When you are cited for speeding you are not charged for driving at a specific speed in an area posted at another speed. You are cited for violating a broader law, such as in Texas, driving in an unreasonable or imprudent manner. The mention of the speed is merely a recordation of the facts that support the state's case against you.

Let's take the proposal to demonstrate the speed is too low to its logical conclusion. You plead not guilty and it comes out during testimony that you weren't driving 80 but really 85. The judge will still find you guilty of the underlying charge as the facts in the case still support that finding.

I have personally witnessed mistakes in tickets result in dismissal. Those mistakes have, however, been related to other facts about the case though: time of day, date of offense, etc.

I've also witnessed people attempt to claim a lower but still illegal speed. For example, "I wasn't going 85 I was only going 80." These resulted in findings of guilt.

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  • yes, i guess it's a good reminder that even though you'll never be given tickets for 4mph (and under) over the speed limit in any state, a finding of going over even by 1mph might still be sufficient evidence to support a case (of course, at those numbers, you could successfully defend on the basis that the measuring equipment is not precise enough) – cnst Aug 26 '15 at 23:57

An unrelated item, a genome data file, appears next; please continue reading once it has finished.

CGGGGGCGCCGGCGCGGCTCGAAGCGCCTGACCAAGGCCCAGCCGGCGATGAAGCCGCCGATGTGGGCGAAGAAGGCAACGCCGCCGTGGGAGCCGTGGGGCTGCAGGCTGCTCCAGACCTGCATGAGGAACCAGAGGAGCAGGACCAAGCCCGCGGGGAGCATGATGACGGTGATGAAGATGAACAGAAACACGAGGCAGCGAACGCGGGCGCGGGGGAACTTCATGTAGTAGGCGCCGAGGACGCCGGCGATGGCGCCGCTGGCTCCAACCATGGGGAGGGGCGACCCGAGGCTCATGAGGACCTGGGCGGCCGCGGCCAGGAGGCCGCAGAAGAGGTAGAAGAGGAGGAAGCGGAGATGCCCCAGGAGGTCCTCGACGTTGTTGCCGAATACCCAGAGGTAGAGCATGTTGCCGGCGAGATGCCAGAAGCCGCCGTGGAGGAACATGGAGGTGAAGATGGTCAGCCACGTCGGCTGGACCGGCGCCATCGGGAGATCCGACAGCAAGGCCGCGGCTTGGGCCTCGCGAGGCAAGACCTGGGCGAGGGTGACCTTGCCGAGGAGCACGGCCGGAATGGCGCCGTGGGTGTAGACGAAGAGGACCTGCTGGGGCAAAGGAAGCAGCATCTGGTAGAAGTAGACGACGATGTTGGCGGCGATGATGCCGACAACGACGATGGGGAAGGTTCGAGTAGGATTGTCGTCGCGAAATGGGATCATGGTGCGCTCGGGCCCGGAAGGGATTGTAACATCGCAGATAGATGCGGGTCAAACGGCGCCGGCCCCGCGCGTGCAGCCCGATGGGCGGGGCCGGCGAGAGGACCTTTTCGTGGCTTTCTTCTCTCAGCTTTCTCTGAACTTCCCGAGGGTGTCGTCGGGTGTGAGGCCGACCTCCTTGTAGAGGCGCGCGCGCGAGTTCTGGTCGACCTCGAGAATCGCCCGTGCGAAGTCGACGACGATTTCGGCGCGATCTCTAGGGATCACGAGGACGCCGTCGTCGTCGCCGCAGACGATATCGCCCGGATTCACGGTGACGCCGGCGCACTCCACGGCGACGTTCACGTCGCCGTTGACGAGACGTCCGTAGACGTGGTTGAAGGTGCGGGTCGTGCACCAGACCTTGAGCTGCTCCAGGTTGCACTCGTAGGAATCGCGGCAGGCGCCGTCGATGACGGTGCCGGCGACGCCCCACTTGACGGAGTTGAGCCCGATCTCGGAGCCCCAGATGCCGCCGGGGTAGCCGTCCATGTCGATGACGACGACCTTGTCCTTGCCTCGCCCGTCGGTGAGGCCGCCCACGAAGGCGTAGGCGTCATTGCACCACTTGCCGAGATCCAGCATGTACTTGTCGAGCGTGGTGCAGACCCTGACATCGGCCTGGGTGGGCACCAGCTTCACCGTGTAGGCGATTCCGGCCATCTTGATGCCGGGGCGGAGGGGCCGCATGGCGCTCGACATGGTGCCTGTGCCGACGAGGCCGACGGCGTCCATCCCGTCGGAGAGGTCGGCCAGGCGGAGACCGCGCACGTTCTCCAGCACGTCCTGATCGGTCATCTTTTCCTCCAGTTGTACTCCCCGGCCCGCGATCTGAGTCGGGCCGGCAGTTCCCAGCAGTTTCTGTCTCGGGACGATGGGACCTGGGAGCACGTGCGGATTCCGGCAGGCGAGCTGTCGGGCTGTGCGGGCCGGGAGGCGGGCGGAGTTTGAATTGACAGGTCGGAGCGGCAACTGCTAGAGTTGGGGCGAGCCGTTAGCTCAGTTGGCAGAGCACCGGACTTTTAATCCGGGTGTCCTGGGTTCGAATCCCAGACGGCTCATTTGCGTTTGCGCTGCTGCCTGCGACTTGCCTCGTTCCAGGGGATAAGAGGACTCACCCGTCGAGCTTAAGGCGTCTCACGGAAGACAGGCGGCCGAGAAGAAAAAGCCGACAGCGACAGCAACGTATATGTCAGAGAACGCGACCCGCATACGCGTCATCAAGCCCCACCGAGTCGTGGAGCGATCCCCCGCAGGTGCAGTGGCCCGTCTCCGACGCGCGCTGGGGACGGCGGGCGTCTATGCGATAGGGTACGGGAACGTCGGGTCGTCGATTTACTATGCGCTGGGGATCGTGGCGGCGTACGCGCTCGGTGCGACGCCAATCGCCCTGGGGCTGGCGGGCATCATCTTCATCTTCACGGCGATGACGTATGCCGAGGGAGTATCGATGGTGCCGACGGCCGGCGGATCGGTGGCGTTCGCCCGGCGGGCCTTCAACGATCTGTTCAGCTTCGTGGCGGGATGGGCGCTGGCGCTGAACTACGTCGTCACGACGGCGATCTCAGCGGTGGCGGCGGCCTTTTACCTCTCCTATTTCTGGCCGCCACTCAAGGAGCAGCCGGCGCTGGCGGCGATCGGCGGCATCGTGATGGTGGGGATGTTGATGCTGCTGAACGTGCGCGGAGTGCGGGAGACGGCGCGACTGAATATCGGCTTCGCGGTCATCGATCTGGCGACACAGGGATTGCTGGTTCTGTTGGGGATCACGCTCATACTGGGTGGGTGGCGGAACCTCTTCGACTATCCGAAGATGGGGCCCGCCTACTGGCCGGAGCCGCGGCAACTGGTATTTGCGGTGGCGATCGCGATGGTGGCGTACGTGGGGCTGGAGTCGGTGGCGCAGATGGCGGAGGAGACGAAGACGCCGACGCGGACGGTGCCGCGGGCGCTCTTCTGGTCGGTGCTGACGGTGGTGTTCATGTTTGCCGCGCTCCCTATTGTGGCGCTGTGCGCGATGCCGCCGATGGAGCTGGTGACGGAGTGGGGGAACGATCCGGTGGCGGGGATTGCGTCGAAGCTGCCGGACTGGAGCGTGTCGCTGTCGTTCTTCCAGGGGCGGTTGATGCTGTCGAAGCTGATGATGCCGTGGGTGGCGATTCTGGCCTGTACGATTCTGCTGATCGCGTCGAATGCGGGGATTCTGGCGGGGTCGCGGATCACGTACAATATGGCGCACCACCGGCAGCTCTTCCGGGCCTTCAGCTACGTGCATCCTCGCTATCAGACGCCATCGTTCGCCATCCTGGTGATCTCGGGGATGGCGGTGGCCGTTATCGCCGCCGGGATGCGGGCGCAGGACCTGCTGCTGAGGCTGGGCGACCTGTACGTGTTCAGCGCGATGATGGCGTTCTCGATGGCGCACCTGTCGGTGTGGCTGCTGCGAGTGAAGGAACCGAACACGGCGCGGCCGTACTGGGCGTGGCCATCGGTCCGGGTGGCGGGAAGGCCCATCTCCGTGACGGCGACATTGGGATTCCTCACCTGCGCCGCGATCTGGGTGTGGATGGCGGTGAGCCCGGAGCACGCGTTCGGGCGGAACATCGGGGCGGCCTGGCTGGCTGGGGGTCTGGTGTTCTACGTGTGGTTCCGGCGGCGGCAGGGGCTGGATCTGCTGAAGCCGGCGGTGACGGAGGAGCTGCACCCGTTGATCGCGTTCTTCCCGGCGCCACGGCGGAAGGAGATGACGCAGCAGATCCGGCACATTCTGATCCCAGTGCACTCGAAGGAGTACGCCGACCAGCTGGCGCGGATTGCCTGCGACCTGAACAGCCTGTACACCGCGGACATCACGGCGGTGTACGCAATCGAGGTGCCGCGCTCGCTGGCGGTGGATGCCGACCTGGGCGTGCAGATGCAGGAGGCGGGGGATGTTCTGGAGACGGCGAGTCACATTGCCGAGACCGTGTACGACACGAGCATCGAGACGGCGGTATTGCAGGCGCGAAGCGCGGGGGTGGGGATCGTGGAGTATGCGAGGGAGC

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    Arizona, as an example, sets the prima facie speed limits at more than 10mph over the posted speed. If you're driving less than 11mph over the posted speed then the officer has to prove through other evidence that you're driving in an unreasonable or imprudent manner. He would have to use testimony such as weather, traffic levels, unsafe lane changes, etc. and not just speed. – Dave D Aug 26 '15 at 23:59
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    My daughter was pulled over in Texas for going 82 in an 80. She was let off with a warning. I was surprised by that one. The best ticket I ever got was in Texas going 90 in an 80. The State Trooper said, "I can see you're in a hurry so I'll write you up real quick and get you on your way." – Dave D Aug 27 '15 at 0:01